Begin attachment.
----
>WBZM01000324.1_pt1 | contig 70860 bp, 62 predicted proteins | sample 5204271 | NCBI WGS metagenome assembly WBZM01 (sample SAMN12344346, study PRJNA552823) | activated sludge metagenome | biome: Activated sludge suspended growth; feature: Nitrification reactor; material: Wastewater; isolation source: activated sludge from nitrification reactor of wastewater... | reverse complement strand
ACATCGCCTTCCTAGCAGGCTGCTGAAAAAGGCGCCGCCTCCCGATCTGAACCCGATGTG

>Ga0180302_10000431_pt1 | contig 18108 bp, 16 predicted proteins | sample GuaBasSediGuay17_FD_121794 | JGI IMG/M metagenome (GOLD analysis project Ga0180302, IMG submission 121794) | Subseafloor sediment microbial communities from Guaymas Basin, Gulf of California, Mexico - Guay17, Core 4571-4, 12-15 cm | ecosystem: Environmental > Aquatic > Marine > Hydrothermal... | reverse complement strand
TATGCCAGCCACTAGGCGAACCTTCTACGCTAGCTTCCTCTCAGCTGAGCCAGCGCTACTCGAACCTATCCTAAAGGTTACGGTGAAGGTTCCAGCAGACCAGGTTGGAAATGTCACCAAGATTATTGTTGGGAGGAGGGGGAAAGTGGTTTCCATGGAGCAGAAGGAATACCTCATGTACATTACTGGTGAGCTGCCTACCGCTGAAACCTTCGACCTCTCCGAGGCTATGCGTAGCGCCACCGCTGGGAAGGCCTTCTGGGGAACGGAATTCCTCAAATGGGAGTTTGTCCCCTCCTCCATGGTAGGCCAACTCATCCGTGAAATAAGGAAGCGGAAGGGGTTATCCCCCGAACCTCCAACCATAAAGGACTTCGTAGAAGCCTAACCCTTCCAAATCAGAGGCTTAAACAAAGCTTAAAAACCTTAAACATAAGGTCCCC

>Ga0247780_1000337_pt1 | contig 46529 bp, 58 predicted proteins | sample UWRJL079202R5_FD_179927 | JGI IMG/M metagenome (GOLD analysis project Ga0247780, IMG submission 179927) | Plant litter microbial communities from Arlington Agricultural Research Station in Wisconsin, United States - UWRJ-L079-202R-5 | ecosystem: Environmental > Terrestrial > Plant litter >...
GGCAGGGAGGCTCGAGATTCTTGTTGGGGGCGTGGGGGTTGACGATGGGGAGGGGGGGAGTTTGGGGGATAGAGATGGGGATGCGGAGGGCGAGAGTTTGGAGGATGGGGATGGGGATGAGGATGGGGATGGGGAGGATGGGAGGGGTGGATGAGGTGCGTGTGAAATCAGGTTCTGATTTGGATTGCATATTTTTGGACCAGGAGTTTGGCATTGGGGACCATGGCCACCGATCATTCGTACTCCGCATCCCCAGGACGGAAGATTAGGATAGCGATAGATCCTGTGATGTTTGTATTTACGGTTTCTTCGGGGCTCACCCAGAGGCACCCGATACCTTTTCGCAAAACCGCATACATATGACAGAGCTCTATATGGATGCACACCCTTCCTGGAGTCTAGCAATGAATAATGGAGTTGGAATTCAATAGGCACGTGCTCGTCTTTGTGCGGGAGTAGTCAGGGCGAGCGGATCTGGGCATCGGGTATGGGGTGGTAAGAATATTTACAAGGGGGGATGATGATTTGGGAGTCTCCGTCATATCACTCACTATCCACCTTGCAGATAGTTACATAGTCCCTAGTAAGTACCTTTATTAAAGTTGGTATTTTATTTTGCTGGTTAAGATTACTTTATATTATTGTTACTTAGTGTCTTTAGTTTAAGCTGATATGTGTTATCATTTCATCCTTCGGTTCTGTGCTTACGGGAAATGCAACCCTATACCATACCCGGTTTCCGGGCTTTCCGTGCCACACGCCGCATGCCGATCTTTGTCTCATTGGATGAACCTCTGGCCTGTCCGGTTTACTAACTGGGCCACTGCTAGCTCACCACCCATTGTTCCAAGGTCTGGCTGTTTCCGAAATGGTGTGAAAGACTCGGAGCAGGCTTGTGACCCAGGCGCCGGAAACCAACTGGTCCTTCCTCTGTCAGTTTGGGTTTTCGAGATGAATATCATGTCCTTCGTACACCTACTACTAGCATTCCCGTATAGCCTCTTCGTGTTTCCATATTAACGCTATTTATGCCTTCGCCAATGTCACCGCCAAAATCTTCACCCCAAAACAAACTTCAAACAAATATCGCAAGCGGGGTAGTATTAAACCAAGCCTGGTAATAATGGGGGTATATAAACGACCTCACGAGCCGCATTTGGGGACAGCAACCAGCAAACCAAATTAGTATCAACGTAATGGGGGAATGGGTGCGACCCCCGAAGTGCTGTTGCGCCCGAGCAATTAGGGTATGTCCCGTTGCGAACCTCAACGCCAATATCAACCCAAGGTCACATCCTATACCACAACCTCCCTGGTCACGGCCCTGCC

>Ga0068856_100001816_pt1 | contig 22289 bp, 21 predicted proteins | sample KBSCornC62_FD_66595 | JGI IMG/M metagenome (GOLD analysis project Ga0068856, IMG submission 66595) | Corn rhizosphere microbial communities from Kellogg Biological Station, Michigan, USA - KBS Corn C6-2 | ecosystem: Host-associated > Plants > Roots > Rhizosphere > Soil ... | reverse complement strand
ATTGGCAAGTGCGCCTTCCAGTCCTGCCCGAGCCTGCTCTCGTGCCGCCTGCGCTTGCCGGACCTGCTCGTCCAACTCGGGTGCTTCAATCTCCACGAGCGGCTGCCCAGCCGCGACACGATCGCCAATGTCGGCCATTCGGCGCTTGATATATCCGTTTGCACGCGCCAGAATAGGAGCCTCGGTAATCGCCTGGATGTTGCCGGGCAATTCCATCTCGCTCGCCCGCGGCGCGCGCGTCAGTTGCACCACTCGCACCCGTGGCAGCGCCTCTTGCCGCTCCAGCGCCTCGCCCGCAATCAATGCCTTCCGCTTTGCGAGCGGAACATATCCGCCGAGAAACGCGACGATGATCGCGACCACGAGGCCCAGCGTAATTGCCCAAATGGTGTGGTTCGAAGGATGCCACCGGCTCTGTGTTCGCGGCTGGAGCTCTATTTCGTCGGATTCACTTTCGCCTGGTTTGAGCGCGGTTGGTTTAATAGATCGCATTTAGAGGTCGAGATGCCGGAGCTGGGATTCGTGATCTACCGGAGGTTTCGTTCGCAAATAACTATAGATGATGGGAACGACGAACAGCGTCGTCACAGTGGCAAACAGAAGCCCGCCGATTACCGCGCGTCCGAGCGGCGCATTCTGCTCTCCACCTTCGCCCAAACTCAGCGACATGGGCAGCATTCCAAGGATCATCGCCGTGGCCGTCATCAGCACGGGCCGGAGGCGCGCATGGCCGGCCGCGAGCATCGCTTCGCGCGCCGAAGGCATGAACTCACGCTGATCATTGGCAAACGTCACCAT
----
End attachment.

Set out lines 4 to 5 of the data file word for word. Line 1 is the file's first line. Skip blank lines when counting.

TATGCCAGCCACTAGGCGAACCTTCTACGCTAGCTTCCTCTCAGCTGAGCCAGCGCTACTCGAACCTATCCTAAAGGTTACGGTGAAGGTTCCAGCAGACCAGGTTGGAAATGTCACCAAGATTATTGTTGGGAGGAGGGGGAAAGTGGTTTCCATGGAGCAGAAGGAATACCTCATGTACATTACTGGTGAGCTGCCTACCGCTGAAACCTTCGACCTCTCCGAGGCTATGCGTAGCGCCACCGCTGGGAAGGCCTTCTGGGGAACGGAATTCCTCAAATGGGAGTTTGTCCCCTCCTCCATGGTAGGCCAACTCATCCGTGAAATAAGGAAGCGGAAGGGGTTATCCCCCGAACCTCCAACCATAAAGGACTTCGTAGAAGCCTAACCCTTCCAAATCAGAGGCTTAAACAAAGCTTAAAAACCTTAAACATAAGGTCCCC

>Ga0247780_1000337_pt1 | contig 46529 bp, 58 predicted proteins | sample UWRJL079202R5_FD_179927 | JGI IMG/M metagenome (GOLD analysis project Ga0247780, IMG submission 179927) | Plant litter microbial communities from Arlington Agricultural Research Station in Wisconsin, United States - UWRJ-L079-202R-5 | ecosystem: Environmental > Terrestrial > Plant litter >...